The legislature allowed a 35 percent tax credit for solar facilities to expire at the end of 2015. The credit, which helped drive the surge in solar construction, was in a way a victim of its own success. Opponents of extending the credit argued that the solar industry was doing so well, the credits were no longer needed.
McGrady said in addition to the new policy legislation, the legislature is also looking at plans for modernization of the state’s electric grid, but he acknowledged that questions remain about who pays for it and how long.
Rep. John Szoka, R-Cumberland, who also is backing the legislation that came out of the stakeholder group, acknowledged the difficulty of putting together such a large deal. He said he expects many of the stakeholder will find parts of it they don’t like.
“I think probably the proof that it’s a good agreement is that nobody will like the bill,” he said in a recent interview.
Still, Szoka, who once opposed REPS but now counts himself among renewable-energy supporters, said he is cautiously optimistic.
WNC solar outlook
“I think everybody involved in the process got some good, open, honest conversation about all the issues they’ve been discussing and I think that they can come to an agreement.”
Julie Mayfield, co-director of Mountain True, said the benefits of the changes could be felt very quickly in the state’s western region. She said there is a backlog of groups that would like to install rooftop solar, but are hindered by the state’s prohibition on third-party sales. That would allow solar companies to work with property owners to install systems with little or no upfront cost.
“I think there are a number of entities that would take advantage of that to get solar on their rooftops, particularly churches,” Mayfield said. Mountain True’s Creation Care Alliance works with dozens of churches that focus on climate change and clean energy who would like to use solar but can’t afford the upfront cost.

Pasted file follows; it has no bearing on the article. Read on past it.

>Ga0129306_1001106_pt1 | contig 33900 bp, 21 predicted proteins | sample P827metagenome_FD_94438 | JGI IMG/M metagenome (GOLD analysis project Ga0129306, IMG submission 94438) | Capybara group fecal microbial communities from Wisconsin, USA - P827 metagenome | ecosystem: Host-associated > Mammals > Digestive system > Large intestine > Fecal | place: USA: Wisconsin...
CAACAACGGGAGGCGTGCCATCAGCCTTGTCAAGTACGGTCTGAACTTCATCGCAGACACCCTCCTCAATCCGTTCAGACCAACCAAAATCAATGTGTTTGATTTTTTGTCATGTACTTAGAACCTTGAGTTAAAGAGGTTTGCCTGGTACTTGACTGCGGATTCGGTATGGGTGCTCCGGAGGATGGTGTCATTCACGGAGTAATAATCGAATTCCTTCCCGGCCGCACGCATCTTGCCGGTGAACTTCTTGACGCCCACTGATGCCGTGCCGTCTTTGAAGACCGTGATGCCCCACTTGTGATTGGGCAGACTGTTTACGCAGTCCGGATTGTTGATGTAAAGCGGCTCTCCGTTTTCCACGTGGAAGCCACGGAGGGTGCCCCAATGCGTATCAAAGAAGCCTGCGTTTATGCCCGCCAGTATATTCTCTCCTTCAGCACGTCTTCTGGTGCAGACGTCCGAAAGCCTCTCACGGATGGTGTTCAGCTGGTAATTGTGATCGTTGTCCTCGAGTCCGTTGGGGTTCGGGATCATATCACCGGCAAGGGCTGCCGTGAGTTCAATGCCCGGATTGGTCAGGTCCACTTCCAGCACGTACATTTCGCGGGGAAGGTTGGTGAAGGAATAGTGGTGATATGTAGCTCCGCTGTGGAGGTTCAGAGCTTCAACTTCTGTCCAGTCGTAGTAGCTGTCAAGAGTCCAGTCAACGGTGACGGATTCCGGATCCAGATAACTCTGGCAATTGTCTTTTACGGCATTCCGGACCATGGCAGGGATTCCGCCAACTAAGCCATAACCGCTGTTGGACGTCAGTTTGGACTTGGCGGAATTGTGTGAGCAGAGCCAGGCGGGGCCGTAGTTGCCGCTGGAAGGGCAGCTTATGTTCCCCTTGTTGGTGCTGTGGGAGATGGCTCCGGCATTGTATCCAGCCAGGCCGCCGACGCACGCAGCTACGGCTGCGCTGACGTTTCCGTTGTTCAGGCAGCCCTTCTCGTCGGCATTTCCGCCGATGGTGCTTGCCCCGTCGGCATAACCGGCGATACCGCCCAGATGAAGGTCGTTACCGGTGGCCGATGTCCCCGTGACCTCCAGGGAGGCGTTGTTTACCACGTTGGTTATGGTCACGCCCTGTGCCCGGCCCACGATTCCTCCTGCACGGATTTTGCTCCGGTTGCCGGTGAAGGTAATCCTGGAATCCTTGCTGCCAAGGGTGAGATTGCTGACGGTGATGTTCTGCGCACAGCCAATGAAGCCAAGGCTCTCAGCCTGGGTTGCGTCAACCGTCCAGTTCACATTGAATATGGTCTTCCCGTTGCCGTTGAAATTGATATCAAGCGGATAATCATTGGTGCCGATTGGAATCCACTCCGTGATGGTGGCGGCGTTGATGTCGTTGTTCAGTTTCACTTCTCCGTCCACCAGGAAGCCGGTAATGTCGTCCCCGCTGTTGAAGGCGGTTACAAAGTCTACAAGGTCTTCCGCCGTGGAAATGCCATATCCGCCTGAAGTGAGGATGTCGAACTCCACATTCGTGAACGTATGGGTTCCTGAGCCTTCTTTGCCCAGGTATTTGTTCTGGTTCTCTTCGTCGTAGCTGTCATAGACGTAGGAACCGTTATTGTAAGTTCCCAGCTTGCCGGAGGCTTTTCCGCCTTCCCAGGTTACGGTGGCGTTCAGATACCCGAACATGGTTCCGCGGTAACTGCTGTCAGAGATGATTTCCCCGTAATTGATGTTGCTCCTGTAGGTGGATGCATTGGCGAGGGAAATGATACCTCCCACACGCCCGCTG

Schools and municipalities would also be more likely to initiate solar projects should the changes go through, Mayfield said. “While WNC has a growing solar industry, she said, the changes proposed would ensure that it would not only thrive, but keep expanding.
“I think we could see a real resurgence in solar in Western North Carolina,” she said.
But Mayfield cautioned that details in the pending legislation will need to be studied carefully.
“We’re very supportive of third-party sales specifically, keeping the REPS intact and basically any other policies that continue to expand and encourage the solar industry and renewable industry in North Carolina,” she said. “There are likely to be some tradeoffs in a big package like this. We’ll just have see those.”
The push also has growing support in the business community. Tuesday, a coalition of businesses interested in expanding their use of renewables, including Asheville’s New Belgium Brewing, sent a letter to House and Senate leaders calling for more clean energy in the state.
“New Belgium is committed to being a great place to work and a sustainable business — and our Asheville brewery is no exception,” said Jenn Vervier, director of strategy and sustainability at New Belgium Brewing Co.
“Forward-looking clean energy policies help companies like ours access cost-competitive renewable energy while creating certainty for businesses looking to make new investments here in North Carolina.”